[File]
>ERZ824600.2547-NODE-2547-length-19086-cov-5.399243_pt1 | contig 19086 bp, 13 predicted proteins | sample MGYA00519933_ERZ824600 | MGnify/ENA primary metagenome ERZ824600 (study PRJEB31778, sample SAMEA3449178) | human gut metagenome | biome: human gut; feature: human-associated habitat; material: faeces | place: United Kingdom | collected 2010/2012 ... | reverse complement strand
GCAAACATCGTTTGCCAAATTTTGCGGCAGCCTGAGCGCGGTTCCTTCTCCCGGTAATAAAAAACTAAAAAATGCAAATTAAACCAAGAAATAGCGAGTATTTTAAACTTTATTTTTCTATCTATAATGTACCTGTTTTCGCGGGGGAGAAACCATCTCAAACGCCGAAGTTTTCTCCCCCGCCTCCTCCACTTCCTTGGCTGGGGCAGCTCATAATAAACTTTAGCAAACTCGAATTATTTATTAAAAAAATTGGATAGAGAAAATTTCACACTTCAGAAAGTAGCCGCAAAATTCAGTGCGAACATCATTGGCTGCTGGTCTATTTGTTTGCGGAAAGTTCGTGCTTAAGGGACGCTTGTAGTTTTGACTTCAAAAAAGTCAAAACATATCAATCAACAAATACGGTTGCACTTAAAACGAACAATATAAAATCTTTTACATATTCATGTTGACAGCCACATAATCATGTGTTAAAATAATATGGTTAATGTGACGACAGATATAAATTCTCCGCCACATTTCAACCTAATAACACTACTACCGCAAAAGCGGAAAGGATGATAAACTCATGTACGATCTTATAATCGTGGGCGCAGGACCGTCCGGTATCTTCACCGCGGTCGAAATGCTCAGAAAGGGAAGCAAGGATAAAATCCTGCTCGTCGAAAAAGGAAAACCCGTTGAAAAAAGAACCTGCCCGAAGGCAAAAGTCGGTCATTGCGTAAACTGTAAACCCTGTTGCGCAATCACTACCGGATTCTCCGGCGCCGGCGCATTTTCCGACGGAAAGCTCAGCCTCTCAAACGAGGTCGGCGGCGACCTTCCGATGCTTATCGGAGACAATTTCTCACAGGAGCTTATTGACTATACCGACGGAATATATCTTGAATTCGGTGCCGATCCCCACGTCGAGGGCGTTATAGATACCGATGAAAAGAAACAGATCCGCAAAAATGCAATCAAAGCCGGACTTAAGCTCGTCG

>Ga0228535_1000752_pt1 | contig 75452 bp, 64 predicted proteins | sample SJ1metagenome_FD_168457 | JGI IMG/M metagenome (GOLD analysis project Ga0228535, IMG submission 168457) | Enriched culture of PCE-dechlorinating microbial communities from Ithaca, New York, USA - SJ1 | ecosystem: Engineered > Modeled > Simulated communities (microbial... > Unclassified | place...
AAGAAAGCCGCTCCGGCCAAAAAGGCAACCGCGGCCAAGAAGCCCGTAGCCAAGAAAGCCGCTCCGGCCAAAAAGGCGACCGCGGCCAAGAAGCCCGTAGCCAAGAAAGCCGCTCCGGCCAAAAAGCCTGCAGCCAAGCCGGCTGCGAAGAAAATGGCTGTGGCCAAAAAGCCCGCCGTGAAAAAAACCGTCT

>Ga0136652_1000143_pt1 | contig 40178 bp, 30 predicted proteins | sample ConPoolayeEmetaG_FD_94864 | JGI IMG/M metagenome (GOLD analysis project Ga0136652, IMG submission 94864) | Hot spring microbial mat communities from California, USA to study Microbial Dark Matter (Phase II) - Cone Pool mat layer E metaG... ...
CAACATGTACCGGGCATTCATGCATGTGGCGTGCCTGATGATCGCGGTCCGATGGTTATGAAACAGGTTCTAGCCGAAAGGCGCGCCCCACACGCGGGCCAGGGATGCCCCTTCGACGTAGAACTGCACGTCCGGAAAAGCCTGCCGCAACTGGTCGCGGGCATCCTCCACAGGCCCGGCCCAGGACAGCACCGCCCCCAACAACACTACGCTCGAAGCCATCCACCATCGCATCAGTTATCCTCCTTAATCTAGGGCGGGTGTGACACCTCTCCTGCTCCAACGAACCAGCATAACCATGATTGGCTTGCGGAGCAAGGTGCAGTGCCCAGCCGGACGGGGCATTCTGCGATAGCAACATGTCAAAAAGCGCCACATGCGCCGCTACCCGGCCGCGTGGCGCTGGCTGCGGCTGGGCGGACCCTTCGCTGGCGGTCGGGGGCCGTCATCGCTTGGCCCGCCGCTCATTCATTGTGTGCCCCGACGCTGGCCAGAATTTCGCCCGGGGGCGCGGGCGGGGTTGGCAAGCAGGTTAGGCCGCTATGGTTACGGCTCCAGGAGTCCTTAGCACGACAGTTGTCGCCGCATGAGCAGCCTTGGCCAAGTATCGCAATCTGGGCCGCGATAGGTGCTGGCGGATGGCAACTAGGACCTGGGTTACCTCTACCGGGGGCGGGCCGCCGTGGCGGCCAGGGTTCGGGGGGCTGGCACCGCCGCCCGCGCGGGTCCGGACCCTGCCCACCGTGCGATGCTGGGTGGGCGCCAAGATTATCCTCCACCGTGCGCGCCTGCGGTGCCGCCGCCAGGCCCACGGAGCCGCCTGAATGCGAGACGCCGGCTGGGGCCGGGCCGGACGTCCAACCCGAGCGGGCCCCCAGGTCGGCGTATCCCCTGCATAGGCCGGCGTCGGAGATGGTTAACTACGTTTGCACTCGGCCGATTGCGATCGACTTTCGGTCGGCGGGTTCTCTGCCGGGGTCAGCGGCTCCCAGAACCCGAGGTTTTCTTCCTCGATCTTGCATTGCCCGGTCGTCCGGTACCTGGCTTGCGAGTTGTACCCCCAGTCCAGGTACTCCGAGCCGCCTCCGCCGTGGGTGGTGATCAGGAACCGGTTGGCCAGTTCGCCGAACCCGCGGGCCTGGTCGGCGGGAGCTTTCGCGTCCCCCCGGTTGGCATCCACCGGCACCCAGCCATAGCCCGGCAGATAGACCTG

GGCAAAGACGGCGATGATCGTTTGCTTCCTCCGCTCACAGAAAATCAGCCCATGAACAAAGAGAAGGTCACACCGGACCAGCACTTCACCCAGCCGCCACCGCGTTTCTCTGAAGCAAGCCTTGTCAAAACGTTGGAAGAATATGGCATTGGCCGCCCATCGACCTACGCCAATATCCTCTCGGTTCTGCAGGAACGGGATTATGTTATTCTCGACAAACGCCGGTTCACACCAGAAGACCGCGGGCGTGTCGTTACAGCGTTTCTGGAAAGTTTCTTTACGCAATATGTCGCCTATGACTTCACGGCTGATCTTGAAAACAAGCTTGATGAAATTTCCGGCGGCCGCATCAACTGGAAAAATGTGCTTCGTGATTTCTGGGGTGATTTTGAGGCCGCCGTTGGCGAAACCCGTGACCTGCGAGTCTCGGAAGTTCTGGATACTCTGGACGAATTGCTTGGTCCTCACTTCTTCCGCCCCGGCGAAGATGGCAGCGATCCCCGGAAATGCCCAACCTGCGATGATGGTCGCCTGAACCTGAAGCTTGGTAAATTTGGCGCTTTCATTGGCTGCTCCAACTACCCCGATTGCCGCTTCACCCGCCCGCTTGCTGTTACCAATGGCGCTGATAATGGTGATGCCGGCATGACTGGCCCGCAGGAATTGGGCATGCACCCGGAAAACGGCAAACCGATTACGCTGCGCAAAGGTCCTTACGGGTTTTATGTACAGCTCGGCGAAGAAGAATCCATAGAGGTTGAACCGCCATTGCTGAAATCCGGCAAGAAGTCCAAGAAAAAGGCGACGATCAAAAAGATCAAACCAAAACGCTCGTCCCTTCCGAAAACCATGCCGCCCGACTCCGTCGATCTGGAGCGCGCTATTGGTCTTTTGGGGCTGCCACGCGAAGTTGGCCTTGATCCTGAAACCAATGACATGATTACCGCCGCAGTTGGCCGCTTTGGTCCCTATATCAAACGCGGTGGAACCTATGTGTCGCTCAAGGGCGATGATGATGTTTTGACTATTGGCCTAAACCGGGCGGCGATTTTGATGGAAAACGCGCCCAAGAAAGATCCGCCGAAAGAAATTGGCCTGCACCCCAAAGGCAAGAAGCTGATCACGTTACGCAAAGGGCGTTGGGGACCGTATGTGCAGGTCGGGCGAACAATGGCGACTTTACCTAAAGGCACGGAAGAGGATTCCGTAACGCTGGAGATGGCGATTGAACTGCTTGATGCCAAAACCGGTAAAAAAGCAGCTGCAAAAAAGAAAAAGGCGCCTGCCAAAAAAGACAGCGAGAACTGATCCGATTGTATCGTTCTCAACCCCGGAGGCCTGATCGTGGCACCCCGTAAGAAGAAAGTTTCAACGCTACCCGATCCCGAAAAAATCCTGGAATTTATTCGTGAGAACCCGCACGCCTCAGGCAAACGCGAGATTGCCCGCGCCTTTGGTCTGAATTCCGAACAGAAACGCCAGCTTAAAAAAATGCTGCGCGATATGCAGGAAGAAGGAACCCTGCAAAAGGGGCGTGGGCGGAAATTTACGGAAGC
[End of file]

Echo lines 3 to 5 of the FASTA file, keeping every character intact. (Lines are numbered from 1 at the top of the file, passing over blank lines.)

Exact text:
>Ga0228535_1000752_pt1 | contig 75452 bp, 64 predicted proteins | sample SJ1metagenome_FD_168457 | JGI IMG/M metagenome (GOLD analysis project Ga0228535, IMG submission 168457) | Enriched culture of PCE-dechlorinating microbial communities from Ithaca, New York, USA - SJ1 | ecosystem: Engineered > Modeled > Simulated communities (microbial... > Unclassified | place...
AAGAAAGCCGCTCCGGCCAAAAAGGCAACCGCGGCCAAGAAGCCCGTAGCCAAGAAAGCCGCTCCGGCCAAAAAGGCGACCGCGGCCAAGAAGCCCGTAGCCAAGAAAGCCGCTCCGGCCAAAAAGCCTGCAGCCAAGCCGGCTGCGAAGAAAATGGCTGTGGCCAAAAAGCCCGCCGTGAAAAAAACCGTCT

>Ga0136652_1000143_pt1 | contig 40178 bp, 30 predicted proteins | sample ConPoolayeEmetaG_FD_94864 | JGI IMG/M metagenome (GOLD analysis project Ga0136652, IMG submission 94864) | Hot spring microbial mat communities from California, USA to study Microbial Dark Matter (Phase II) - Cone Pool mat layer E metaG... ...